Martin Niemöller was a Lutheran pastor in Germany when the Second World War began. He is immortalized for being the one who said, “First they came for the Socialists, and I did not speak out—because I was not a Socialist. Then they came for the Trade Unionists, and I did not speak out—because I was not a Trade Unionist. Then they came for the Jews, and I did not speak out—because I was not a Jew. Then they came for me—and there was no one left to speak for me.”
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“Hurt. Devastated. Crushed.” Those aren’t the typical emotions most newlyweds would use to describe their wedding day. But that’s exactly how Charles and Te’Andrea Wilson feel when they look back on their big day.
Sadly, it was a group of “Christians” who were responsible for their pain.
In 2005, an African-American man named Jameel McGee was arrested on drug charges by a white officer named Andrew Collins. Like most accused men, McGee adamantly proclaimed his innocence.
Unlike most accused men, he was telling the truth.
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When you notice injustice, racism, violence, or some other form of evil, what do you do? Do you take strong action against it? Do you denounce it? Do you at least pray against it?
At all costs, you should avoid doing what Fred Craddock, the famous preacher, once did.
Jake Porter wasn’t exactly the most talented player on his high school football team. OK, that’s an understatement. He’d never scored a single touchdown. He’d never even ran the ball. Heck, he’d never even touched the ball!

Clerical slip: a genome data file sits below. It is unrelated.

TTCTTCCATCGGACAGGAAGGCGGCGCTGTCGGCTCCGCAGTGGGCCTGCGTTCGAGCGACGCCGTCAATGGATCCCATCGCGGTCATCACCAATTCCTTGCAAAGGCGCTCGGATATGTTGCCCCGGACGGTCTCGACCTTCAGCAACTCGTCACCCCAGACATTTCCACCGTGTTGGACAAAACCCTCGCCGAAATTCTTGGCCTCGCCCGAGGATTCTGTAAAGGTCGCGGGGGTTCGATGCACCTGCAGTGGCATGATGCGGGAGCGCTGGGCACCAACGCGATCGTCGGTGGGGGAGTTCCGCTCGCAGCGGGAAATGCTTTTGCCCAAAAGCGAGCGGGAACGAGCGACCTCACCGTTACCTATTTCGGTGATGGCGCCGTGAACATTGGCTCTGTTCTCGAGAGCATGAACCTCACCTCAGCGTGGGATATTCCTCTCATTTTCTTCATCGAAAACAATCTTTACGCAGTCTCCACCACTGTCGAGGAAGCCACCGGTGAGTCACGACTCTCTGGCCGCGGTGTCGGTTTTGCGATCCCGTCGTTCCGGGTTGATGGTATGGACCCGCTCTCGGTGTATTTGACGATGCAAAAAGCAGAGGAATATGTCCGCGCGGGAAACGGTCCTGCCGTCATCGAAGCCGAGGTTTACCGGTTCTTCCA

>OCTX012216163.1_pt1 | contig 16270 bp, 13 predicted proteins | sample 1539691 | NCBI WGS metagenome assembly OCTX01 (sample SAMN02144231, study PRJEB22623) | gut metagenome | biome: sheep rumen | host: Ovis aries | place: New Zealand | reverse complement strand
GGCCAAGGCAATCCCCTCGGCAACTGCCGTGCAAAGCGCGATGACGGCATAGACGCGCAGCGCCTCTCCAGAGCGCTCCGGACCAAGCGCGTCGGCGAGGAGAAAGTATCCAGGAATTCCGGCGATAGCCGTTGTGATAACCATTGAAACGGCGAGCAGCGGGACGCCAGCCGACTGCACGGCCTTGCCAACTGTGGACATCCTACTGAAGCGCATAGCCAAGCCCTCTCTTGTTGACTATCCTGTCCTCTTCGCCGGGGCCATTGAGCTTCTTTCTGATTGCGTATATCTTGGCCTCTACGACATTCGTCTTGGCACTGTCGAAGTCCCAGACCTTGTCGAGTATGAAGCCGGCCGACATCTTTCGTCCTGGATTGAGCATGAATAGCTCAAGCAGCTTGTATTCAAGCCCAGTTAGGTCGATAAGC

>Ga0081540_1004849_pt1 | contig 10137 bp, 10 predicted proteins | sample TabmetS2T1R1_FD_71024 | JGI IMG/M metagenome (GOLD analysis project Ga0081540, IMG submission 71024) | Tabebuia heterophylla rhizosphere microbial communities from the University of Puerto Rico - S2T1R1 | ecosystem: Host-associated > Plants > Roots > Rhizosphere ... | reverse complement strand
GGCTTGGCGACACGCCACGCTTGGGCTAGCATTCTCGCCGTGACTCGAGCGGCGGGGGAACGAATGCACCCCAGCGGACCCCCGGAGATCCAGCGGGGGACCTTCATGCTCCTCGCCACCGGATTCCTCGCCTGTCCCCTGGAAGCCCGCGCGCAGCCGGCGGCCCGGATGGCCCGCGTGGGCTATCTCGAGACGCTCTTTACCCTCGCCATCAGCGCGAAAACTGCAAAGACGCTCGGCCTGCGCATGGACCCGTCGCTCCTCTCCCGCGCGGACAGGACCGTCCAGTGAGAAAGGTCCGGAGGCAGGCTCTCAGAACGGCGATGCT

But all that was about to change. And when it did, a lot of hearts would also be changed.
Immaculée Ilibagiza could hear the killers calling her name. For weeks, she and seven other women silently hid in a tiny shower, trying to escape the holocaust raging through their native Rwanda. The genocide had already claimed hundreds of thousands of lives.
For days on end, she wondered if she would survive…or die like the rest of her family.
Today, Desmond Tutu is known for his laughter. But it was not always so.
On September 25, 1977, the country of South Africa awoke to face yet another grim day of violent political tension caused by Apartheid, the system of “legal racism” inflicted on black tribesmen by the whites. But September 25, 1977 would prove to be a significant day for more than one reason.